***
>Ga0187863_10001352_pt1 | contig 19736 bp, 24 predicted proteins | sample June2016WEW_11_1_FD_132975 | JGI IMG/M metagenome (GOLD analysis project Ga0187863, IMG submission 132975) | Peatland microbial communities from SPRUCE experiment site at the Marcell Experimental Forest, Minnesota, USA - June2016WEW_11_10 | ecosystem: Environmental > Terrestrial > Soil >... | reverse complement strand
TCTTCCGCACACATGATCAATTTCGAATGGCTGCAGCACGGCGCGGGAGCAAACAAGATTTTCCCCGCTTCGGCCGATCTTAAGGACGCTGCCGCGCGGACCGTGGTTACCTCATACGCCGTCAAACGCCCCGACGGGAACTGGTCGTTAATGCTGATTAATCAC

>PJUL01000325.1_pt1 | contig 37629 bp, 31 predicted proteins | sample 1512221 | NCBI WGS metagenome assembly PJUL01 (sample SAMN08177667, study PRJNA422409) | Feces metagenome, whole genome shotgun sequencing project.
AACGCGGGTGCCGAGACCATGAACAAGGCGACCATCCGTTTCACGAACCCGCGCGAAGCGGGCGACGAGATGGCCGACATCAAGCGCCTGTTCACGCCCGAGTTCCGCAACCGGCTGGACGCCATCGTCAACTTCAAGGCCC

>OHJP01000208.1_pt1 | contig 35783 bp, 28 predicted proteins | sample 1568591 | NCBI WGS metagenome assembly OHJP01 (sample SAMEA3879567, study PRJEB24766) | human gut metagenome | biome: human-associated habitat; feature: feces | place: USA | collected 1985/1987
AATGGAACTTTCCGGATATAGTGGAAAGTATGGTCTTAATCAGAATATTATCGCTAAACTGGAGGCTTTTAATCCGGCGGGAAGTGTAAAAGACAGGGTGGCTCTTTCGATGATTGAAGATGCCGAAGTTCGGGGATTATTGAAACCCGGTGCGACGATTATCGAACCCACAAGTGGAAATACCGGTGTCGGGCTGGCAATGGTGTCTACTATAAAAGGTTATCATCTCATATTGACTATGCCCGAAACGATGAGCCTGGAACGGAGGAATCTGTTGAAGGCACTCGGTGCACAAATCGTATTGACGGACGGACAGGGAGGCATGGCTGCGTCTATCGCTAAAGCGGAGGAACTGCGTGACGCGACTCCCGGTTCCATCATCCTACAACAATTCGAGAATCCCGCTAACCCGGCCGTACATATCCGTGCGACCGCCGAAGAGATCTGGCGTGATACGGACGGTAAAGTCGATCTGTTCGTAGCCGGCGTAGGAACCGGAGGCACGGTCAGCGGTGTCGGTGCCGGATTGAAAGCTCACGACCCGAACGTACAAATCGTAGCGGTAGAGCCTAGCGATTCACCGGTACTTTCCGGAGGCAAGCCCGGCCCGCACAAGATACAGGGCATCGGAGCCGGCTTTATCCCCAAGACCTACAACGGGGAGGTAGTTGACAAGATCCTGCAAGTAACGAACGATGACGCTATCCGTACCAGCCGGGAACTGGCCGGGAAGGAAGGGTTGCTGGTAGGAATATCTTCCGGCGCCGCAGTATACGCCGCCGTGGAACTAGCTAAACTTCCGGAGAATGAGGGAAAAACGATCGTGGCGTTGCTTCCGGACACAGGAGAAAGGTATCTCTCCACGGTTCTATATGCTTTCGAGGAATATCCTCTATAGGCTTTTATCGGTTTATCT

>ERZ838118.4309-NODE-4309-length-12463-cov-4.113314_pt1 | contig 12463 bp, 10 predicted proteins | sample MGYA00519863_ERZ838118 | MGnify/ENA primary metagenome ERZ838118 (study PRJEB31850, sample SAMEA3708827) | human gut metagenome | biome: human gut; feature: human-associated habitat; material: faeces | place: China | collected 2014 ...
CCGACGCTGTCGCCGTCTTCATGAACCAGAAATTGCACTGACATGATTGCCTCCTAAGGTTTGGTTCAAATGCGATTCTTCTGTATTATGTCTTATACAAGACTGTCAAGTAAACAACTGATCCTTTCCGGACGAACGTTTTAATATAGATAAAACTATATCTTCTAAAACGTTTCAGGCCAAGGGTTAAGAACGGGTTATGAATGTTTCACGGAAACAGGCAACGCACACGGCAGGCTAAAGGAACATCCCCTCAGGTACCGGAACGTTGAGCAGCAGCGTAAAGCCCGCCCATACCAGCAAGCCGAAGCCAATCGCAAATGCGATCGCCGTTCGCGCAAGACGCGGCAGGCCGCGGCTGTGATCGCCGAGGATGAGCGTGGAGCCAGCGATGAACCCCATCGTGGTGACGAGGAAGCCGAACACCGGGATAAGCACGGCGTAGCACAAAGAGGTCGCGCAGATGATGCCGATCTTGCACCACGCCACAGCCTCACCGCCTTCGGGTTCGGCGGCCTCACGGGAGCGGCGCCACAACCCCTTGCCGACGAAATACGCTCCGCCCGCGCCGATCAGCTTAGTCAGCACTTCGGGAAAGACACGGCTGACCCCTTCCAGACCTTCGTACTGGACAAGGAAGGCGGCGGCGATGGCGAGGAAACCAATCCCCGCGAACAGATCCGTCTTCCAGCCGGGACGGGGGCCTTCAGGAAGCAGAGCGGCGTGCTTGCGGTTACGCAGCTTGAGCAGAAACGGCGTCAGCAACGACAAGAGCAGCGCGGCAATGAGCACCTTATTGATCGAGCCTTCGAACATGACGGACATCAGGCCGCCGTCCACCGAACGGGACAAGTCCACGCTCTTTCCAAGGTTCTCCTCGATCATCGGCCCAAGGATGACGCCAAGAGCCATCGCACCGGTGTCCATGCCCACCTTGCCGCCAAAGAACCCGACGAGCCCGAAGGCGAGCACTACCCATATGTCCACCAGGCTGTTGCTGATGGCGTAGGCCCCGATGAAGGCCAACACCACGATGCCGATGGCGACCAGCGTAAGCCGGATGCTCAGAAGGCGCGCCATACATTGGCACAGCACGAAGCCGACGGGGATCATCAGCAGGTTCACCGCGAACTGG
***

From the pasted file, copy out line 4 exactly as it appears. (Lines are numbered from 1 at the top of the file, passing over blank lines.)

AACGCGGGTGCCGAGACCATGAACAAGGCGACCATCCGTTTCACGAACCCGCGCGAAGCGGGCGACGAGATGGCCGACATCAAGCGCCTGTTCACGCCCGAGTTCCGCAACCGGCTGGACGCCATCGTCAACTTCAAGGCCC